Google Locks Out Compromised Nest Users

Mandee Thomas
Feb 18, 2019 10:11:36 AM

DIY security system breaches have been a hot topic as of late, and Nest is commonly at the forefront. Now Google, the owners of the smart security company, has decided to take matters into their own hands with a new requirement when a user’s account has been compromised.

Breaches: An Ongoing Problem

In the last few months, we've followed the stories of Nest camera hacks and scary reports of user’s systems being taken over. And we’ve stressed the importance of Google taking accountability in these cases by doing more to keep their users safe. With the implications of a security camera breach being as serious as they are, it’s good to see this well-known company take action and address the issue rather than place the blame on the user.

The Solution

Up until now, when Nest detected unusual activity or suspected that a user’s information had been compromised, the procedure was to email the affected user, notify them that a breach had occurred, and suggest that they change their passwords. Although this is a proactive measure, it seems that Nest realized that this simply wasn’t enough.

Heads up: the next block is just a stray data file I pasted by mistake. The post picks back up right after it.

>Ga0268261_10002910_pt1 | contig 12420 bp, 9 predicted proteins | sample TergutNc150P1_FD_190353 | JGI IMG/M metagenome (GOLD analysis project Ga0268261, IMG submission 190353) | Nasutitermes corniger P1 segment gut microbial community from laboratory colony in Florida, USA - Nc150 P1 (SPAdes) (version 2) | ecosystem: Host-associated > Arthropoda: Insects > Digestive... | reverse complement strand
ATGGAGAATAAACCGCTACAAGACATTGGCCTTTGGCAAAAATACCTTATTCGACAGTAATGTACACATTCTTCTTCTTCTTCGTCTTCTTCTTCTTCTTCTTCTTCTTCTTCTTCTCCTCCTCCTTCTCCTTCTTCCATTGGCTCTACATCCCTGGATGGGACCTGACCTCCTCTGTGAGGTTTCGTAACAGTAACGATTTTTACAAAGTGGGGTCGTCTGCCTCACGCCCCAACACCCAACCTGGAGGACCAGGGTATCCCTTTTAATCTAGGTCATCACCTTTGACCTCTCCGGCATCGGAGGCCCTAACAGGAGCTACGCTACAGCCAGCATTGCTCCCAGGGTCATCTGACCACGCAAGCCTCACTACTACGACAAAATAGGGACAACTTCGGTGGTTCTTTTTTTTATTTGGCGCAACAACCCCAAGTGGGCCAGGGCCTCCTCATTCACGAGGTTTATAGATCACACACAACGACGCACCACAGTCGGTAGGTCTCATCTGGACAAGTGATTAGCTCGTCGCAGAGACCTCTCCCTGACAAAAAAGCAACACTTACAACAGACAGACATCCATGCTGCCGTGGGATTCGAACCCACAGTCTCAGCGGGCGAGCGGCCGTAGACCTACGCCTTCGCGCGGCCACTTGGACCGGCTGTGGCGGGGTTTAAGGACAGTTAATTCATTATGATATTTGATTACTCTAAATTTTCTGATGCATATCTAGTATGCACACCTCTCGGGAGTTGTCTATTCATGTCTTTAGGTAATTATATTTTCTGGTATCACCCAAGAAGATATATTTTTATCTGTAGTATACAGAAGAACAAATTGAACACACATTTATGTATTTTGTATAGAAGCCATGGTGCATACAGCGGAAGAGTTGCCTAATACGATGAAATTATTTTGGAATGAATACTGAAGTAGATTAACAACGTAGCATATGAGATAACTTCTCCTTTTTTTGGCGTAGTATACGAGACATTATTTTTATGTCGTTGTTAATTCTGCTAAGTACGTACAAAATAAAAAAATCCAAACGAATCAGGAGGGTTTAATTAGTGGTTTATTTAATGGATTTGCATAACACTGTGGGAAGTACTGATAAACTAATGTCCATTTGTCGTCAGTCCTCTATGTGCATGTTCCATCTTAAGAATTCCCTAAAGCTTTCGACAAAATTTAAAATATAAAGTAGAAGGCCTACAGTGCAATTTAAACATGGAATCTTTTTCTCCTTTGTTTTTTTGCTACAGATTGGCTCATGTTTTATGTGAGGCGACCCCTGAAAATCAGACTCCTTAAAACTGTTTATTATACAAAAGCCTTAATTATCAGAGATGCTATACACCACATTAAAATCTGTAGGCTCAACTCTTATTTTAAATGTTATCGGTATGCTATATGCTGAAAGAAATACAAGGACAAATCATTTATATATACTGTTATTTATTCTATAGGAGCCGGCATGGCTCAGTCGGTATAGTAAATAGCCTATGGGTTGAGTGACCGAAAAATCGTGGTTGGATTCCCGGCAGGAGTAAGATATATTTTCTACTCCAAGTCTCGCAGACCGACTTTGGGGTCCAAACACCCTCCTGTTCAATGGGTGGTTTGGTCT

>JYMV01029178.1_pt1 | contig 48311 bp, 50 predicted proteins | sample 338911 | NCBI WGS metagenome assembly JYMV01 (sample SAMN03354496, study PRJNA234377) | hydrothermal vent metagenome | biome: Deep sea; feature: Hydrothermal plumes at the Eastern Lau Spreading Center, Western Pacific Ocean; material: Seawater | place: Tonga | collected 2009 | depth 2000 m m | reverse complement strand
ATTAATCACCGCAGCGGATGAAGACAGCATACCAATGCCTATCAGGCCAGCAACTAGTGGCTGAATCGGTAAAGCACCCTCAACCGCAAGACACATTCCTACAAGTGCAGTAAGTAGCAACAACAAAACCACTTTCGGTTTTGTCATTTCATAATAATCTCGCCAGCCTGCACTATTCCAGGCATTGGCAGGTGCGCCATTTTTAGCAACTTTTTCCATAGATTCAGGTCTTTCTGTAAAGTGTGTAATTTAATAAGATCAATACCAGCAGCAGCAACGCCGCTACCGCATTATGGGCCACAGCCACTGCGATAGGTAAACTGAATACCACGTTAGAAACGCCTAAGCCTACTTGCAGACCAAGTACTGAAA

Now, users will have no choice but to update their credentials, because they will be locked out of their Nest account until they do so. This means that users whose accounts have been compromised won’t be able to use the Nest app or receive any device notifications, such as smoke alarms or intruder alerts, until the password update has been made.

A Necessary Inconvenience

According to The Verge, Google declined to comment on whether or not this new safety measure was put in place because of the recently reported camera breaches.

While no one likes to be forced to update their password, this is definitely a case where the inconvenience is a necessity. Nest also includes instructions on how to set up two-factor authentication in the email they send to affected users.

When commenting on this new procedure, Google has stated that they “plan to use the measure on an ongoing basis as information is compromised.”

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